Legendary news anchor has died

On Friday morning, it was reported that Barbara Walters, who became the first woman to co-anchor morning and evening newscasts, had passed away at the age of 93.

“Barbara Walters passed away peacefully in her home surrounded by loved ones. She lived her life with no regrets,” said Cindi Berger, her representative. “She was a trailblazer not only for female journalists, but for all women.”

According to ABC News’ David Muir, Walters was an “extraordinary human being, journalist, pioneer, and legend.”

“We were all influenced by Barbara Walters,” he stated. “She broke barriers behind the scenes and she broke news on-camera. She got people to say things they never would’ve said to another journalist.”

The daughter of a nightclub owner, Walters entered the television industry in order to support her family after her father went bankrupt. After graduating from college, she pursued a career asking questions about the public and private lives of the powerful, the rich, the famous, and the infamous. No woman in television journalism has had a longer career, with more scoops and controversies, praise and ridicule.

In 1956, she made her television debut as a writer for CBS’ “The Morning Show,” in which she and four other young women modeled modest one-piece bathing suits. In 1961, she joined NBC as a “Today Girl,” and in 1974, her first role as a co-host of “Today.” In 1976, she was disastrously paired with Harry Reasoner, as co-anchors of ABC’s “Evening News.” Reasoner did not like her at all, and he did not conceal his dislike of her.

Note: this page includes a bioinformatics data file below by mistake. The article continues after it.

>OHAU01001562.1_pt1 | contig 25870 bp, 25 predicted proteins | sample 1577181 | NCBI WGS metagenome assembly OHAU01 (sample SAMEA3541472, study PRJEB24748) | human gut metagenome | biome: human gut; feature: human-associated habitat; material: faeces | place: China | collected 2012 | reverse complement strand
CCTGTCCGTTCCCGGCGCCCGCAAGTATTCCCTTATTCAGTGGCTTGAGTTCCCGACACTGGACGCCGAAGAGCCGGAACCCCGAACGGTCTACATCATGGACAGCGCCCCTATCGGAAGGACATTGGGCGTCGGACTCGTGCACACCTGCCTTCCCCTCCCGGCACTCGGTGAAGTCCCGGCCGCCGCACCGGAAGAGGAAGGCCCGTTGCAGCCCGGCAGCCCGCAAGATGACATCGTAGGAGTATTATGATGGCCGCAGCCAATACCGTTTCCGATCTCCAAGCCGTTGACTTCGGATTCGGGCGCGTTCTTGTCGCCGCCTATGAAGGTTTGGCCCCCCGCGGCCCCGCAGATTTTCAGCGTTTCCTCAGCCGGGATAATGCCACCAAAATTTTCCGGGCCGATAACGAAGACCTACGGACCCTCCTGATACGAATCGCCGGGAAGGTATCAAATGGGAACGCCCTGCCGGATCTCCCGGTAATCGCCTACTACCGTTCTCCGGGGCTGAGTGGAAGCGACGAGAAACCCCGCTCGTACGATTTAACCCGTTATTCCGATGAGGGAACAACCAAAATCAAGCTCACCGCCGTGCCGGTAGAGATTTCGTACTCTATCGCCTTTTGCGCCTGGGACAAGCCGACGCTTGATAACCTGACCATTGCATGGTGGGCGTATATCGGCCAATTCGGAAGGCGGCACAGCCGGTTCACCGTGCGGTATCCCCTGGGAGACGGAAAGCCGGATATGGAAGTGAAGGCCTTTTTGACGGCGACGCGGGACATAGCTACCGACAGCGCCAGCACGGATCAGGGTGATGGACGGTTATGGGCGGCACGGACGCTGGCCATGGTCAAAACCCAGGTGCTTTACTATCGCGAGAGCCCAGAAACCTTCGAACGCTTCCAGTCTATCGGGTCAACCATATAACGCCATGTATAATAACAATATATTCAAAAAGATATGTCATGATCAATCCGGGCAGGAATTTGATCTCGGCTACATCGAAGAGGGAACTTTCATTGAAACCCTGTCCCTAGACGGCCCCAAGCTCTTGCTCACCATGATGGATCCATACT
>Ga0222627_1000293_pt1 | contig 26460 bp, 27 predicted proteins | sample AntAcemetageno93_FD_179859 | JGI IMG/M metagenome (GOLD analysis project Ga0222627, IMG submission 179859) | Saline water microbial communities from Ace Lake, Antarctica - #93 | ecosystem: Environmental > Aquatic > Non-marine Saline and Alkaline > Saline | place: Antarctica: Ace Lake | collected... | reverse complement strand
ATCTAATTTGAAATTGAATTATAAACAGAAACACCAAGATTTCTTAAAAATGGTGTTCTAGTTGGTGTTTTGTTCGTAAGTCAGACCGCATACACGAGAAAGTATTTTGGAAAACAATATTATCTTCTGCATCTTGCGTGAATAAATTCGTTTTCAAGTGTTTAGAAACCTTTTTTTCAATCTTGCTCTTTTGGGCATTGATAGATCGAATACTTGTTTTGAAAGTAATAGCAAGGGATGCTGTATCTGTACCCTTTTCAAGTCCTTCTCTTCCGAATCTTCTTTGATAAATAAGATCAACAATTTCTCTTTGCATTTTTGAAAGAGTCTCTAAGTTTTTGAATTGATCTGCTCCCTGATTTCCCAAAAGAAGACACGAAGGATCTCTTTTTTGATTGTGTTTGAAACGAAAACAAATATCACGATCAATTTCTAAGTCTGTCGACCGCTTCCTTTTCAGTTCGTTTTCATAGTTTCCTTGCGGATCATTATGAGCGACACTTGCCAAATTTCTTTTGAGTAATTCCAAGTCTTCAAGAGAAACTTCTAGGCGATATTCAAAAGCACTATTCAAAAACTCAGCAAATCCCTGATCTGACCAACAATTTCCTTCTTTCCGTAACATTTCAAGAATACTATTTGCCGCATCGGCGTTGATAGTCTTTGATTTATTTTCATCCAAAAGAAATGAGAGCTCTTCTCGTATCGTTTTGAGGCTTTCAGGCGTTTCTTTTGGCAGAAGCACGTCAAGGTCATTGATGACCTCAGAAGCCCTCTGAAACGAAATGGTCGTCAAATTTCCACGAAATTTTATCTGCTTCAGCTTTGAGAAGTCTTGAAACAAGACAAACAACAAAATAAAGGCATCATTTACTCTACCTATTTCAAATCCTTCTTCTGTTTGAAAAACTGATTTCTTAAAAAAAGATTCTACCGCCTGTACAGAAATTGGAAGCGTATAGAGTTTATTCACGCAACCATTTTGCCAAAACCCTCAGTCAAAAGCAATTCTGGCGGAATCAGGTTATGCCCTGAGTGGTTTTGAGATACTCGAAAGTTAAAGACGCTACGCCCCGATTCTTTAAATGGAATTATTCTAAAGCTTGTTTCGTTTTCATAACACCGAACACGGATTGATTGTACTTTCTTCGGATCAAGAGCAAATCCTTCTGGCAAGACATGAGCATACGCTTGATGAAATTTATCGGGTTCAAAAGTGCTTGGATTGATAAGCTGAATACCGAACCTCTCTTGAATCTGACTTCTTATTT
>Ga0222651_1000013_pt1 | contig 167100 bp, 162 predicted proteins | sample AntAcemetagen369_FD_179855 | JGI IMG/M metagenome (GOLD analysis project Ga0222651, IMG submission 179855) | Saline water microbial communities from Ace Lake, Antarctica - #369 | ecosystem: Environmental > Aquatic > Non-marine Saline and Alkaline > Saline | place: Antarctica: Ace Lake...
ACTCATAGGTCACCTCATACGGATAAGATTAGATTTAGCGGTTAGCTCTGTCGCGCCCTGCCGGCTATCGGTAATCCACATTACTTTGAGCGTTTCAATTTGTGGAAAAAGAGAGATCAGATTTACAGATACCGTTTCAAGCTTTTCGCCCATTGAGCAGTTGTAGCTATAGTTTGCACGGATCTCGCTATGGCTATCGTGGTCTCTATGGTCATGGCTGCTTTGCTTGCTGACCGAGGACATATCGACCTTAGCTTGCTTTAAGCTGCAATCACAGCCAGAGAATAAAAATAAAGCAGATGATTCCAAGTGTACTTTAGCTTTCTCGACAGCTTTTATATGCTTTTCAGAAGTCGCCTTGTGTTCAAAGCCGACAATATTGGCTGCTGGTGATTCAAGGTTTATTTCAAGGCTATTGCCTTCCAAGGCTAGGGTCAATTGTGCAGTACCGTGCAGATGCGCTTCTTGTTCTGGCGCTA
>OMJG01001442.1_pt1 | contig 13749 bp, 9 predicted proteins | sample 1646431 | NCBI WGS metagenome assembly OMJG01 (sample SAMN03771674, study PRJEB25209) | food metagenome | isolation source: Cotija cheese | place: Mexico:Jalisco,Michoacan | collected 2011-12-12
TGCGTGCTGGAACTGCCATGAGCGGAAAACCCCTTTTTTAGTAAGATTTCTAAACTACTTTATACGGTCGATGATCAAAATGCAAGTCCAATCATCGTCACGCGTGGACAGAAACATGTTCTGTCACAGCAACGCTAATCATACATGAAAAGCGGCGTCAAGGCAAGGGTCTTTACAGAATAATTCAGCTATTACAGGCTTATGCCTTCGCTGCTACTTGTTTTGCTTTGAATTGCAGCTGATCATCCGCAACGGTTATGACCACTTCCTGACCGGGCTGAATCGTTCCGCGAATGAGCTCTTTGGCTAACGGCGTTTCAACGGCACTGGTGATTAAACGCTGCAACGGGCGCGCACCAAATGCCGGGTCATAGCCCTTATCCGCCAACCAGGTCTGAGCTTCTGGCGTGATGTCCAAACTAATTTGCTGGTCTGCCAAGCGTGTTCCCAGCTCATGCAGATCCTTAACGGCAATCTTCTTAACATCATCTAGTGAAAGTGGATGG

Nevertheless, she “survived” and enjoyed a long career at ABC interviewing celebrities and politicians, including Egypt’s Anwar Sadat and Israel’s Menachem Begin (together for the first time in 1977). After a successful run on the ABC television program “20/20,” she launched “The View,” a daily talk show for women, in 1997.

Over the years, she interviewed Richard Nixon and his wife, Pat, John Wayne, the Shah of Iran, Fidel Castro (an hourlong prime-time exclusive broadcast worldwide), Barbra Streisand and, perhaps most famously, Presidential intern Monica Lewinsky (as part of a record-breaking news broadcast of 48.5 million viewers).

For years, Barbara Walters’ “Barbara Walters Specials” were among the most popular broadcasts, and they featured celebrities such as Sir Laurence Olivier, Bing Crosby, Bette Davis, Tom Cruise, Michael Douglas, and Catherine Zeta-Jones. She launched the “Most Fascinating People” special broadcasts in 1993 to provide an overview of the year’s most significant newsmakers.